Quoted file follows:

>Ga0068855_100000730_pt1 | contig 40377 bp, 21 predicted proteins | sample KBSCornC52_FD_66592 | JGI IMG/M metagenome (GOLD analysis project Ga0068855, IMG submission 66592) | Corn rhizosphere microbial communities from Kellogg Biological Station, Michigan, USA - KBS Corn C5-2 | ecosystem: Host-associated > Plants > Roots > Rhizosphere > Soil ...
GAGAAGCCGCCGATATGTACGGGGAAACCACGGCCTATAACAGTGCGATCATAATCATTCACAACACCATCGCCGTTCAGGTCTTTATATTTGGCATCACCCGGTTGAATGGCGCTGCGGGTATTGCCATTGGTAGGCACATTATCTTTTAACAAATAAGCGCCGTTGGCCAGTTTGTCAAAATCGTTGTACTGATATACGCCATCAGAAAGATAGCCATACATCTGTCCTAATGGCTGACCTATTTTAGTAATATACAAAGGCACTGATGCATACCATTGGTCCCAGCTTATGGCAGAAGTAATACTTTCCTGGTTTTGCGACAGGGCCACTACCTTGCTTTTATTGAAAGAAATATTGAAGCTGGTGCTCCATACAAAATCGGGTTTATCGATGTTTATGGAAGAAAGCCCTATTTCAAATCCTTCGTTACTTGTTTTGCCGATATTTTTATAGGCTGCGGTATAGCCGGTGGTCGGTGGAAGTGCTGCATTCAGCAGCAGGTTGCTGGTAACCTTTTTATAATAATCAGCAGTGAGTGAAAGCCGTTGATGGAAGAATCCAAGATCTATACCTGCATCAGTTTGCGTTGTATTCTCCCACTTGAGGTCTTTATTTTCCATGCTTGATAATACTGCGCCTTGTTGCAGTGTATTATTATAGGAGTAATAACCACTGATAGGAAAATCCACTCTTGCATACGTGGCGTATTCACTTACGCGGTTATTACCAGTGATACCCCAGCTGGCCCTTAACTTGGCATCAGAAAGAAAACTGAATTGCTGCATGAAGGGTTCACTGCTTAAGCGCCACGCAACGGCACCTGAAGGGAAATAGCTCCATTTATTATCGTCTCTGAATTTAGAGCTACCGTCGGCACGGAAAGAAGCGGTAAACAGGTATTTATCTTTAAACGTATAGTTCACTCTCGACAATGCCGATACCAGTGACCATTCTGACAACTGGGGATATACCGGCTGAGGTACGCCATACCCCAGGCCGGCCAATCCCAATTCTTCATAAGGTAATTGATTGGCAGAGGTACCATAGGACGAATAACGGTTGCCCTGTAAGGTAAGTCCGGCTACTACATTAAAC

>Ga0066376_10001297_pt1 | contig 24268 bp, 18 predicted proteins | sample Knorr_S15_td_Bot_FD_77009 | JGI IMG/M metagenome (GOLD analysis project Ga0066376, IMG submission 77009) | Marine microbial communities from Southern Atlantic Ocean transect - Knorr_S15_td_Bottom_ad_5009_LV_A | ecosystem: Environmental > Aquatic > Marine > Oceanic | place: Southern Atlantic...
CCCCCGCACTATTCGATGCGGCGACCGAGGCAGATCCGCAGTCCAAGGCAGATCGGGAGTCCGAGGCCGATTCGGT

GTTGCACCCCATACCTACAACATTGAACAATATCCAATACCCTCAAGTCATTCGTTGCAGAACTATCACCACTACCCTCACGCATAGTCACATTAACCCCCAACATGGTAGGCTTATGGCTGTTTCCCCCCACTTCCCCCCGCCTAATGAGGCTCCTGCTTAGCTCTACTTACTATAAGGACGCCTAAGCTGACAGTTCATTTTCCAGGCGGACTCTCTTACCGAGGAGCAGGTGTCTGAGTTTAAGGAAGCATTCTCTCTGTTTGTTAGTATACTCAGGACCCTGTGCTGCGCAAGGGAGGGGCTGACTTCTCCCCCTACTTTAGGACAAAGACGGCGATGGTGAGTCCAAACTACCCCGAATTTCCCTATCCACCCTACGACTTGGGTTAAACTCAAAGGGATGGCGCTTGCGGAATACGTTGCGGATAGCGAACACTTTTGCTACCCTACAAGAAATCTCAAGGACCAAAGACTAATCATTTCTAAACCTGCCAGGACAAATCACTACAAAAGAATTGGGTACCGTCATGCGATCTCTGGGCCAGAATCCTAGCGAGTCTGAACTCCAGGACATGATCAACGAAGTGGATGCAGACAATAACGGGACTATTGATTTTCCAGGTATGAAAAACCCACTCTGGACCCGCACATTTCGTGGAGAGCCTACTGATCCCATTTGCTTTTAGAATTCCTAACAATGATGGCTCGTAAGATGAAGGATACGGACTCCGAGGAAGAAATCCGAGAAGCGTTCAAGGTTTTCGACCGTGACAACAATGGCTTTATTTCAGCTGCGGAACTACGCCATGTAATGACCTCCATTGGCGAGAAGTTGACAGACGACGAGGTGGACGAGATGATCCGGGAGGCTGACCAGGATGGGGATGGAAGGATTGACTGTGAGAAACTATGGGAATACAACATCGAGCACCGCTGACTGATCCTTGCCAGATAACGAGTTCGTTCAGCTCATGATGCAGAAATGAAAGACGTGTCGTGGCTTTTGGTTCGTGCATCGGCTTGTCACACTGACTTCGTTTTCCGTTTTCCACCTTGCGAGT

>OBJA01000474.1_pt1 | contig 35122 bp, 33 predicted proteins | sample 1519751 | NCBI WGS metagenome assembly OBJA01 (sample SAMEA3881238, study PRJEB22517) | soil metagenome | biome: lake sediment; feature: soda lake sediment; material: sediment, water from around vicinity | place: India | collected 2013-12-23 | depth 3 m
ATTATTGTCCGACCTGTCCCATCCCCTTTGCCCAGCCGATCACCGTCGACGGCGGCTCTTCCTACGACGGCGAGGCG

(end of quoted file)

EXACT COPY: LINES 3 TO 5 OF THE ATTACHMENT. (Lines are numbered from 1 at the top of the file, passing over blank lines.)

>Ga0066376_10001297_pt1 | contig 24268 bp, 18 predicted proteins | sample Knorr_S15_td_Bot_FD_77009 | JGI IMG/M metagenome (GOLD analysis project Ga0066376, IMG submission 77009) | Marine microbial communities from Southern Atlantic Ocean transect - Knorr_S15_td_Bottom_ad_5009_LV_A | ecosystem: Environmental > Aquatic > Marine > Oceanic | place: Southern Atlantic...
CCCCCGCACTATTCGATGCGGCGACCGAGGCAGATCCGCAGTCCAAGGCAGATCGGGAGTCCGAGGCCGATTCGGT

GTTGCACCCCATACCTACAACATTGAACAATATCCAATACCCTCAAGTCATTCGTTGCAGAACTATCACCACTACCCTCACGCATAGTCACATTAACCCCCAACATGGTAGGCTTATGGCTGTTTCCCCCCACTTCCCCCCGCCTAATGAGGCTCCTGCTTAGCTCTACTTACTATAAGGACGCCTAAGCTGACAGTTCATTTTCCAGGCGGACTCTCTTACCGAGGAGCAGGTGTCTGAGTTTAAGGAAGCATTCTCTCTGTTTGTTAGTATACTCAGGACCCTGTGCTGCGCAAGGGAGGGGCTGACTTCTCCCCCTACTTTAGGACAAAGACGGCGATGGTGAGTCCAAACTACCCCGAATTTCCCTATCCACCCTACGACTTGGGTTAAACTCAAAGGGATGGCGCTTGCGGAATACGTTGCGGATAGCGAACACTTTTGCTACCCTACAAGAAATCTCAAGGACCAAAGACTAATCATTTCTAAACCTGCCAGGACAAATCACTACAAAAGAATTGGGTACCGTCATGCGATCTCTGGGCCAGAATCCTAGCGAGTCTGAACTCCAGGACATGATCAACGAAGTGGATGCAGACAATAACGGGACTATTGATTTTCCAGGTATGAAAAACCCACTCTGGACCCGCACATTTCGTGGAGAGCCTACTGATCCCATTTGCTTTTAGAATTCCTAACAATGATGGCTCGTAAGATGAAGGATACGGACTCCGAGGAAGAAATCCGAGAAGCGTTCAAGGTTTTCGACCGTGACAACAATGGCTTTATTTCAGCTGCGGAACTACGCCATGTAATGACCTCCATTGGCGAGAAGTTGACAGACGACGAGGTGGACGAGATGATCCGGGAGGCTGACCAGGATGGGGATGGAAGGATTGACTGTGAGAAACTATGGGAATACAACATCGAGCACCGCTGACTGATCCTTGCCAGATAACGAGTTCGTTCAGCTCATGATGCAGAAATGAAAGACGTGTCGTGGCTTTTGGTTCGTGCATCGGCTTGTCACACTGACTTCGTTTTCCGTTTTCCACCTTGCGAGT